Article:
An exhibition of the Magic forward's African-American art
collection is touring the country through 2005.
SI: What do you look for in a piece of art?
Hill: I look for something that captures my eye. There are a lot
of great African-American artists out there. The bulk of my
collection is by Elizabeth Catlett and Romare Bearden. There are
other NBA players who collect as well. Ray Allen. Elliott Perry.
The godfather of collectors is [former Wizards coach] Darrell
SI: What was the first piece you purchased?
June 27, 2004
Hill: I was a junior at Duke and I bought a piece called Fast
Break by Ernie Barnes. He did all the paintings in Good Times and
he played pro football. He was from Durham and he had a print in
his gallery of a fast break back when Johnny Dawkins was playing
for Duke. I was in college so I didn't spend that much on it,
SI: Due to an ankle injury you've played just 47 games in the
last four years. Will you play next year at age 32?
Hill: Oh, yeah. I'll be back.
SI: How is your ankle?
Hill: I feel good and I like that everybody is doubting me or
writing me off.
SI: Your spouse is Grammy-nominated singer Tamia (below). What's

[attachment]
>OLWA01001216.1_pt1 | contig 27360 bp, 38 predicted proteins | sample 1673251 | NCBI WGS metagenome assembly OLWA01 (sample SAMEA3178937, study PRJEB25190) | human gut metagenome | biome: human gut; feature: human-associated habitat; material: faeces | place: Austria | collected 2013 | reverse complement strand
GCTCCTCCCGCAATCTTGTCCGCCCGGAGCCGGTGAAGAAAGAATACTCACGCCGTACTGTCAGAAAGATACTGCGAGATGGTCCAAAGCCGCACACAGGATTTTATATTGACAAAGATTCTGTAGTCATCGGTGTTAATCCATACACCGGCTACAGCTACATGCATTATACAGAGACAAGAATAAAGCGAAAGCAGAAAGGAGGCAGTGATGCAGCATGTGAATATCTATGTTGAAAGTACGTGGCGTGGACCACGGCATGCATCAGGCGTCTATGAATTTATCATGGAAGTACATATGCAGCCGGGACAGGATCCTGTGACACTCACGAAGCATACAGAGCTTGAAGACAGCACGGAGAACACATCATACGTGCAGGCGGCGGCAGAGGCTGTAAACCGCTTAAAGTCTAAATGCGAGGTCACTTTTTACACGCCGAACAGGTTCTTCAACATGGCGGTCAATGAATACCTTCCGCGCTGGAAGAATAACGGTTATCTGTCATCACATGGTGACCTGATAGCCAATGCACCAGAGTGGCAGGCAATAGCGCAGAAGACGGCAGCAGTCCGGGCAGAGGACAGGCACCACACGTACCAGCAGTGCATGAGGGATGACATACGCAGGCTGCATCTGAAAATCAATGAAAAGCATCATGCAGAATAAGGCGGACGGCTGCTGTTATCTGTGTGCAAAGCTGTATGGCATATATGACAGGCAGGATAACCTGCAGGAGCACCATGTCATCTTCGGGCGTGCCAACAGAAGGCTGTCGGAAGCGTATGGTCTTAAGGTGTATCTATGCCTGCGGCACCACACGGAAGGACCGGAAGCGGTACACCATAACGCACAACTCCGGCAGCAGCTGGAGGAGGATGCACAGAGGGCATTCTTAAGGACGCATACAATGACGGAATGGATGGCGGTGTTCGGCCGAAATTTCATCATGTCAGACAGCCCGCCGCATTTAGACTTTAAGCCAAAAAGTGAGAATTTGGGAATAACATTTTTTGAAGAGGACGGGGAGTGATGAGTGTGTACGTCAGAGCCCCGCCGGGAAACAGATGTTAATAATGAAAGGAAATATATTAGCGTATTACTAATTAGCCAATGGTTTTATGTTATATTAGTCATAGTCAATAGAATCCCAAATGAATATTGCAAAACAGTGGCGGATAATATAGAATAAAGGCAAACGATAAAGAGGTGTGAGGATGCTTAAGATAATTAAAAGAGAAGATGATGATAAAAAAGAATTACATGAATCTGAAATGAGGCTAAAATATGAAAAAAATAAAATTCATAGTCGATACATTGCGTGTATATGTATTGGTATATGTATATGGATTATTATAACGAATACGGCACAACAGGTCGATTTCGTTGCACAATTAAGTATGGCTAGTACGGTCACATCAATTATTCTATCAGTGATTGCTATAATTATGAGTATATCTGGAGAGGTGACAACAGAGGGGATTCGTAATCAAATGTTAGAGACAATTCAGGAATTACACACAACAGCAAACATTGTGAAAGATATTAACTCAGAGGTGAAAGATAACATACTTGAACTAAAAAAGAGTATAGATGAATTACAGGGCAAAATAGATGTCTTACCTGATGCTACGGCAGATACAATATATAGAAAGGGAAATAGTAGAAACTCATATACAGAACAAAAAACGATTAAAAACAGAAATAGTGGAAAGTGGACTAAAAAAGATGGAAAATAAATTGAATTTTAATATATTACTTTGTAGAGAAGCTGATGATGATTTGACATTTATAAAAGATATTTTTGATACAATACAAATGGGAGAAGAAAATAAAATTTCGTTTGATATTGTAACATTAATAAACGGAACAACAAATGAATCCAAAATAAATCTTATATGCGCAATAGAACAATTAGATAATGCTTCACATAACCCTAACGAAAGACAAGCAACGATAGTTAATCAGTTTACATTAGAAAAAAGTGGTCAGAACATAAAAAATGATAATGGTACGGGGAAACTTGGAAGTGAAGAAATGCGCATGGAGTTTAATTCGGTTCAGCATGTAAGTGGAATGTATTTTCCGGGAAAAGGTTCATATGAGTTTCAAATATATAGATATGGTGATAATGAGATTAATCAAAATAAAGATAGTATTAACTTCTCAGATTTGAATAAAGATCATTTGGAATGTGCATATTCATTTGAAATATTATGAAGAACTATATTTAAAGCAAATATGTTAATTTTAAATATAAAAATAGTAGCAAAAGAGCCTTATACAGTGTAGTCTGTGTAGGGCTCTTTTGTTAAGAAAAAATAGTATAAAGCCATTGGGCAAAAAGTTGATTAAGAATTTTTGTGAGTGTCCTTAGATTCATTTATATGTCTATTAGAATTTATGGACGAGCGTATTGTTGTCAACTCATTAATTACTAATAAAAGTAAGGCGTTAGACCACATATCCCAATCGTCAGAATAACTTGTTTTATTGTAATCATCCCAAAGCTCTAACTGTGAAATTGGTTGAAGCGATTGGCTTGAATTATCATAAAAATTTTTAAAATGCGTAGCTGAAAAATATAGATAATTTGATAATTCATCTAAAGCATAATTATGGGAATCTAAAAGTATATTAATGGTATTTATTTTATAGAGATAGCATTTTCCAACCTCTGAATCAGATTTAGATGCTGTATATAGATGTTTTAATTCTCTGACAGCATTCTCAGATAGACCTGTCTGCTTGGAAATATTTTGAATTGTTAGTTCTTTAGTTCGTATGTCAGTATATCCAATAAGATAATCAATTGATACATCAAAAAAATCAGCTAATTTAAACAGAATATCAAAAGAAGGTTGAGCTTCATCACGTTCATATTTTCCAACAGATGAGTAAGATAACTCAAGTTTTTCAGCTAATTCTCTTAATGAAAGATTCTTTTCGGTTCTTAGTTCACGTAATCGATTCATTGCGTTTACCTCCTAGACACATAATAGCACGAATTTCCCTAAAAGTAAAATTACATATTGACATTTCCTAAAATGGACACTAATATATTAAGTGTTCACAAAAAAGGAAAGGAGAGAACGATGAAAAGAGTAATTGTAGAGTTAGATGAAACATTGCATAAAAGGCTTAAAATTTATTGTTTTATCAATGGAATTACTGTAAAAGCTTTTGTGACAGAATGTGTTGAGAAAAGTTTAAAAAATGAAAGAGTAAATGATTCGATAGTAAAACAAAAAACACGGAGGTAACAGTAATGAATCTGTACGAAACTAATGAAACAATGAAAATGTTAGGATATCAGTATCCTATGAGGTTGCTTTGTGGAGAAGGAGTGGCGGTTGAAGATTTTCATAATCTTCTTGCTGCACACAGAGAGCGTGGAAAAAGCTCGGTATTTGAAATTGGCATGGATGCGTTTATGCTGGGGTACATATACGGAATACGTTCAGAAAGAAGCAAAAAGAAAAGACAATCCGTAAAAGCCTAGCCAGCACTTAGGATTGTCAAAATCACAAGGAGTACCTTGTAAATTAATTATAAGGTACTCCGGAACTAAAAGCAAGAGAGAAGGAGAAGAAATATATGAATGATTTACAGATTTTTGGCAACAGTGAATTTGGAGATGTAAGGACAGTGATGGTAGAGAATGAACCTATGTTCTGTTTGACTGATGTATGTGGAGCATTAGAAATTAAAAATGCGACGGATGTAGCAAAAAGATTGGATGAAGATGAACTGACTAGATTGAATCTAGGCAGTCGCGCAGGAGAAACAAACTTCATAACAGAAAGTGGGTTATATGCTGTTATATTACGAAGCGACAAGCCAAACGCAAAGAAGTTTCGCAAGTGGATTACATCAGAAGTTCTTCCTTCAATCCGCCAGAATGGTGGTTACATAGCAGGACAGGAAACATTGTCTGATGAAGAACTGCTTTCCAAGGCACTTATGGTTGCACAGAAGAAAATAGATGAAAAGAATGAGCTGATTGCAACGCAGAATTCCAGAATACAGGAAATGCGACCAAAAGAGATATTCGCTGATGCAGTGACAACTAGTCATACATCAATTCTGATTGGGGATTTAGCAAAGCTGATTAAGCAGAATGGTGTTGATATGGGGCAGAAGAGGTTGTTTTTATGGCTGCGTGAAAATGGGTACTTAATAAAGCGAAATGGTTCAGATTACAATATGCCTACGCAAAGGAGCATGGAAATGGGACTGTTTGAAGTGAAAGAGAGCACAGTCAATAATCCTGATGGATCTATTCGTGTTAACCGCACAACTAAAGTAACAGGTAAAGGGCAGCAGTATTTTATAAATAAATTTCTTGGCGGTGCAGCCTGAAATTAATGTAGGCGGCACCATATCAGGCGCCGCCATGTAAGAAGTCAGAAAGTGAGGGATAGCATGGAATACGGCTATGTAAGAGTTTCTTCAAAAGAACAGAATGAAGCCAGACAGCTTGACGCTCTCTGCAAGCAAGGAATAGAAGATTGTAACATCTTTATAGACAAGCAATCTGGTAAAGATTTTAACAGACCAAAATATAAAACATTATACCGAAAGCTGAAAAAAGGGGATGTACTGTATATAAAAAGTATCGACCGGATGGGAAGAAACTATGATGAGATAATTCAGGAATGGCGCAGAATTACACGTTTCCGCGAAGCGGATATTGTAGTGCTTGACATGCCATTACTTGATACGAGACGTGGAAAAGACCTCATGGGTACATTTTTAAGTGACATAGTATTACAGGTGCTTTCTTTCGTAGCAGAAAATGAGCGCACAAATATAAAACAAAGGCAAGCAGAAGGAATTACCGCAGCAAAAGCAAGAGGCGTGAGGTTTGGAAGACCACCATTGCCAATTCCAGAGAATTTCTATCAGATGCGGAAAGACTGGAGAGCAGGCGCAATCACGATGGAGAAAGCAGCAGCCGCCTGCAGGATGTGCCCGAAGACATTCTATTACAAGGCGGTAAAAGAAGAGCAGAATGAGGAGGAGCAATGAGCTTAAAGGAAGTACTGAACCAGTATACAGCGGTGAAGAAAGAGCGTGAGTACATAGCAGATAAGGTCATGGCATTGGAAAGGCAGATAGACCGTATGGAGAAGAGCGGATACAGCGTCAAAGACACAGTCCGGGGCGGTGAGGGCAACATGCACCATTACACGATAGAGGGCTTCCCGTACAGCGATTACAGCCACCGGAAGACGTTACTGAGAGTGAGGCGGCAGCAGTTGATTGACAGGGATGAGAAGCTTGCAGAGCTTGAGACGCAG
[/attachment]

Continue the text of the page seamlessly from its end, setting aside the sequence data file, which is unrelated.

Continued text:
it like being married to someone who thousands of men think is
Hill: Well, it's kind of a weird feeling. I guess your ego likes
that your wife is attractive. But then you're like, Hmmm, I don't
know if I like all these other people thinking that.
SI: You played keyboard on the song Whispers on her last album.
Did you have to audition?
Hill: Actually, the producers who wrote the song with her allowed
me to play some keys, and I got my first album credit. Every
ballplayer loves music, and I don't have the ability to rap or
SI: What would you like to do after basketball?
Hill: Own my own team. I'm not in position now, but I'm motivated
to do some things with the resources I have. In 10 or 15 years
you never know.
For more from Grant Hill, go to si.com/siexclusive.